unfinished painting of Joseph Wolveskill
Friday PM. 

I have not had the time to practice my success.  With the approach of the holidays and other commitments I have had precious little time or energy to paint.  This is my recurring problem!  I leave you with a painting I did for a demo that a student told me was "Reidesque".  So hopefully what I learned lies dormant and will revive itself in the coming months! 

Happy holidays- posts may be sparse until the new year!  Thanks for taking this little journey with me.  Your comments have been great!
Happy painting!   Michelle

Friday, December 9, 2011

Bucket List Part Two

Thanks to all of you who even thought any of the pictures last week were mine.  Sadly, I did not paint even one of those!  All were Reid's.  I will share some of mine, but be warned and get the children out of the room--they are not pretty! 
Last week I wrote about the first two days of the workshop.  Each night I would come back home with the kids (well, 28 & 26 are still kids to me) and flop down--EXHAUSTED! Being in a 9 to 4 week long workshop is more art than I usually do in a week!  And that in itself is why I do them.  I am able to fully focus and concentrate on my art for one week out of a year.  Nothing but art for one week.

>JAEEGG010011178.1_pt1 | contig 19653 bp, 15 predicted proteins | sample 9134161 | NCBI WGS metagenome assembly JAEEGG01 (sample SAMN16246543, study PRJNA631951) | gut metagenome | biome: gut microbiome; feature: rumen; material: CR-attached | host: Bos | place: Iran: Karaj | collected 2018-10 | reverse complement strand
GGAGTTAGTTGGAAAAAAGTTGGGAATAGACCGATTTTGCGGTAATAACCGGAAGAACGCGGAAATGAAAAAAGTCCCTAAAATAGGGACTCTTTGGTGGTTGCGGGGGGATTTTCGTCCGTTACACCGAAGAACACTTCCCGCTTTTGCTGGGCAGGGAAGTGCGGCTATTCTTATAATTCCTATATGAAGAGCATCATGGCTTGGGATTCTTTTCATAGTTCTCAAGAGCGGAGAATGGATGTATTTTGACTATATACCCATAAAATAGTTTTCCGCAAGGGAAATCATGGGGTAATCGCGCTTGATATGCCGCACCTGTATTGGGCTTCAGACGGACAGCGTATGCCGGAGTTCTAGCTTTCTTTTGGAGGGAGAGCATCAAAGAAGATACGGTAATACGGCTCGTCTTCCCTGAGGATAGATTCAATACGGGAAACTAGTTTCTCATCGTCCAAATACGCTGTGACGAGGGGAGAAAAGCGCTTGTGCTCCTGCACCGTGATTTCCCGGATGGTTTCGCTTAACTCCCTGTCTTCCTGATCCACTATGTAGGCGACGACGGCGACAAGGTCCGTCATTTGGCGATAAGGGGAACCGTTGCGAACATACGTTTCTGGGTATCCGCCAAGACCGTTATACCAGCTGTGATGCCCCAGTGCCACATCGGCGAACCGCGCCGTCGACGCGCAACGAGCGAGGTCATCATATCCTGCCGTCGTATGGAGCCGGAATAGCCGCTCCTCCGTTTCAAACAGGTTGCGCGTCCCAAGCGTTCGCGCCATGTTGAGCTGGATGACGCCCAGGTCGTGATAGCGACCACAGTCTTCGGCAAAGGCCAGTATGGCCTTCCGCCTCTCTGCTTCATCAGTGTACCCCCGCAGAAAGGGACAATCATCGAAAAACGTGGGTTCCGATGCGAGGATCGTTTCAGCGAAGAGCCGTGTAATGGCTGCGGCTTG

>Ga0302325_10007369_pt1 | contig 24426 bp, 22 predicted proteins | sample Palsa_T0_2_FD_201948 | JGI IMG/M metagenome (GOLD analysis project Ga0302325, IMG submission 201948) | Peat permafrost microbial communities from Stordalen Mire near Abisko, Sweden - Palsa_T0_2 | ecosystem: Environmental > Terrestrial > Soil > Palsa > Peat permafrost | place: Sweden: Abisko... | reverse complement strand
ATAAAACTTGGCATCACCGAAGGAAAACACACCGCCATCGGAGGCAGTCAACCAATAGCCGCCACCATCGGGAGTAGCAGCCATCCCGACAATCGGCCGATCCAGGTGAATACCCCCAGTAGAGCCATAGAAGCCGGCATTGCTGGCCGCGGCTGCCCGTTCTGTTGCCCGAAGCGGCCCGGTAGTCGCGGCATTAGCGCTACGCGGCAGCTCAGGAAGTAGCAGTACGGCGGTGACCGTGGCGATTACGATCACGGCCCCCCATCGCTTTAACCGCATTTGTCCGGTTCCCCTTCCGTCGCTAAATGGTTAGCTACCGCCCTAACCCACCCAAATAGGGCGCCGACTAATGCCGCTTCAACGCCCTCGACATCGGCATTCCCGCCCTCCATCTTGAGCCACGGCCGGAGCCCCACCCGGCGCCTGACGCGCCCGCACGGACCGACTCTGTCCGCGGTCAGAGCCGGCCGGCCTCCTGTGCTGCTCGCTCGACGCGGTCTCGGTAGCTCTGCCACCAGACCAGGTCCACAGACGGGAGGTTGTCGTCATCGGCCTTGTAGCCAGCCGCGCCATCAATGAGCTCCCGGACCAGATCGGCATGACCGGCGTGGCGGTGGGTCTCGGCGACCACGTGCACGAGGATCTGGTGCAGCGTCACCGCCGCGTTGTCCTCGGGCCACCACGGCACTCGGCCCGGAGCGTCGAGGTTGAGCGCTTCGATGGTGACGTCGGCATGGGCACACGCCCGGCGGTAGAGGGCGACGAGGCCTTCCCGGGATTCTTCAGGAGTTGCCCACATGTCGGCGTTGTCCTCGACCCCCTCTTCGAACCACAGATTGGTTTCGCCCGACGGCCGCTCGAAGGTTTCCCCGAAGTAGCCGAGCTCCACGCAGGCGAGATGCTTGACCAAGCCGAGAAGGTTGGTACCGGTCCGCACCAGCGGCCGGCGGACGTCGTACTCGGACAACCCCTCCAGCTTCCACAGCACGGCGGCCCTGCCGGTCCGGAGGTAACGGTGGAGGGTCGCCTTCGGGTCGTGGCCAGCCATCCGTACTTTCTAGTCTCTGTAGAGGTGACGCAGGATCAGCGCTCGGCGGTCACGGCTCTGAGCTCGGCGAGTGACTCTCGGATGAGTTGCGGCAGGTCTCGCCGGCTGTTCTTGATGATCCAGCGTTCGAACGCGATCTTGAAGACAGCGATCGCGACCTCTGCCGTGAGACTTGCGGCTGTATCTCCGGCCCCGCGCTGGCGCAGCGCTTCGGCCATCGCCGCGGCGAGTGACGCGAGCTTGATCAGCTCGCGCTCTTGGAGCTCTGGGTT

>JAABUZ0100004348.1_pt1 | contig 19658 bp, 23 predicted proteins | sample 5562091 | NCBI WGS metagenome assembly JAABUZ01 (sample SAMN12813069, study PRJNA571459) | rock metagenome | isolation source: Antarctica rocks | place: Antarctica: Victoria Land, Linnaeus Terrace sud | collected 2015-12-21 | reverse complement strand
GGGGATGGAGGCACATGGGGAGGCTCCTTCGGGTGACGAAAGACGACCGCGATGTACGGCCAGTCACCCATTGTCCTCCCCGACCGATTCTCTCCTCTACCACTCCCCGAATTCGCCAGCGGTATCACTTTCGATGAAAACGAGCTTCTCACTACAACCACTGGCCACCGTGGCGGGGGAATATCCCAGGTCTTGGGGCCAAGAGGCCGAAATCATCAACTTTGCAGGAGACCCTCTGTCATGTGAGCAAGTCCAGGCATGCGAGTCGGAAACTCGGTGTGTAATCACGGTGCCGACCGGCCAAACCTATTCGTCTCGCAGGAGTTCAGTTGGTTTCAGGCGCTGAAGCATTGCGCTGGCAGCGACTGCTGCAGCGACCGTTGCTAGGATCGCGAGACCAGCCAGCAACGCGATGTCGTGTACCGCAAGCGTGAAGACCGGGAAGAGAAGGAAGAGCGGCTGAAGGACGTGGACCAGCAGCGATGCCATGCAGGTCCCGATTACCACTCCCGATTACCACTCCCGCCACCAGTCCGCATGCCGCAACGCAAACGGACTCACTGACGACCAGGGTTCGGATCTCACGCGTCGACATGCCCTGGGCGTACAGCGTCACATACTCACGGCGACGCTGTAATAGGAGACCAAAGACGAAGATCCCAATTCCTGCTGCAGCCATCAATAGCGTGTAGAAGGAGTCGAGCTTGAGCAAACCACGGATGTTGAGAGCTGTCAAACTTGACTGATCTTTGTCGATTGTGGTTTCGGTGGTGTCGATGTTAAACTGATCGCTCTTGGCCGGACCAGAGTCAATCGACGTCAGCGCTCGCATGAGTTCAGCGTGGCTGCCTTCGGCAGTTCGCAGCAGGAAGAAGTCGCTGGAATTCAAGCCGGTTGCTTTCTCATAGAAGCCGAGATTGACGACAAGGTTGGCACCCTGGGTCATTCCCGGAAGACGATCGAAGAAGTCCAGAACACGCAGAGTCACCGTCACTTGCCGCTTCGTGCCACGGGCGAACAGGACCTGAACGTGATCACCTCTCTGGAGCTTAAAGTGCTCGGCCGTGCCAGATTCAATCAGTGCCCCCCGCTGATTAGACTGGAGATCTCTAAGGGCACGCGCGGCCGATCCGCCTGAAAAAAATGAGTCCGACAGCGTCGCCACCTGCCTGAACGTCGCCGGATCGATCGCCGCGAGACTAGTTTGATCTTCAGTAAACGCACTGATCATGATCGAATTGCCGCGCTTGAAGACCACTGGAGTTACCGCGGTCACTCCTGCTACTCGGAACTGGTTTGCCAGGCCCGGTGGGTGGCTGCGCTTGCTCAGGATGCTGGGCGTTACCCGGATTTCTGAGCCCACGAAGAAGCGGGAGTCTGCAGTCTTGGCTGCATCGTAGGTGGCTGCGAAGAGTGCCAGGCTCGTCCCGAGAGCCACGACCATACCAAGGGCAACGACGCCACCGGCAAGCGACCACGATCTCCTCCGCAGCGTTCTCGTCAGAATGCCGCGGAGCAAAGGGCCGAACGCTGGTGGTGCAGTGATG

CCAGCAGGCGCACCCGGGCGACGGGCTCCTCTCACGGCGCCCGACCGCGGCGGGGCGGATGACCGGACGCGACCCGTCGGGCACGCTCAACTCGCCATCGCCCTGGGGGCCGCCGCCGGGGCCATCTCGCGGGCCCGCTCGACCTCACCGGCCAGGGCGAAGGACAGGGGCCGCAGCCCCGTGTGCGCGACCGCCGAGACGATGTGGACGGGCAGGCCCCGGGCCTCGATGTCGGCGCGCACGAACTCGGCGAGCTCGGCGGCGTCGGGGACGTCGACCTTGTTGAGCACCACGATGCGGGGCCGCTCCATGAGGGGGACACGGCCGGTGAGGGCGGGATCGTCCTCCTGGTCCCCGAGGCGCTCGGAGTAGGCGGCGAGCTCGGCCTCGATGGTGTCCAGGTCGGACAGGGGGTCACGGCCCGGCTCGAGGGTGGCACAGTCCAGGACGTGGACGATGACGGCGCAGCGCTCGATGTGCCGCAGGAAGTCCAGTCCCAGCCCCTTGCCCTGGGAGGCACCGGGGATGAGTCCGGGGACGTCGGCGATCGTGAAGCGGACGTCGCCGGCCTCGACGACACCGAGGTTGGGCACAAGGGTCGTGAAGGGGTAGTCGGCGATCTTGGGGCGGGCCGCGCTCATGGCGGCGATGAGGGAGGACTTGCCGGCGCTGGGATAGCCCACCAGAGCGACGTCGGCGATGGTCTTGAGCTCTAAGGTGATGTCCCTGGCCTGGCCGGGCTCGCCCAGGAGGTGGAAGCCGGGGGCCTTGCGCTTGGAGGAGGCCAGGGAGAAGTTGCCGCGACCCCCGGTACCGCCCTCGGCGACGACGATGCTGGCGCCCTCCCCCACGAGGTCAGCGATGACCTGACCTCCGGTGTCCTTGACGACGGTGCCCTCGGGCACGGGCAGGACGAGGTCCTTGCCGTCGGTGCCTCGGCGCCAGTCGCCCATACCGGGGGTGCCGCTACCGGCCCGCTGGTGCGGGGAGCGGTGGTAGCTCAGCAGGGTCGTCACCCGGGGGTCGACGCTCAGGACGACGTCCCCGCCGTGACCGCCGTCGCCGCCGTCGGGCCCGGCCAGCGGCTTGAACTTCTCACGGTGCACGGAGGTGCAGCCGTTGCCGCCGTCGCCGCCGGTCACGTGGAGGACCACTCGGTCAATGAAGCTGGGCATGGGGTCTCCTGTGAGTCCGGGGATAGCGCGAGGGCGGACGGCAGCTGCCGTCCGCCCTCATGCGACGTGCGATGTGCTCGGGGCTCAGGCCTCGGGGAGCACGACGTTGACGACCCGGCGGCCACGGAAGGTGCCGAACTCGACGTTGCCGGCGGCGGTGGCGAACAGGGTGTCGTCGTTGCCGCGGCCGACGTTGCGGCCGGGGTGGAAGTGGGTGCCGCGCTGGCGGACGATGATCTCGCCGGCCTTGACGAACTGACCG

The first day. Seems stiff and
harsh to me.The only thing I like
is the chair!
Later in the week we are into a routine and I've found a coffee machine to fend off the afternoon fatigue.  Reid is still doing the spellbinding demo's in the A.M. and I am still working to loosen up and paint with bold color and one stroke confidence!  It's not happening!  But he makes it look so easy!!  I know it can be done, but can it only be done by the master?  Can the sensei impart the knowledge in one short week?  Is this student a little slow?  Shouldn't I be getting it by Wednesday?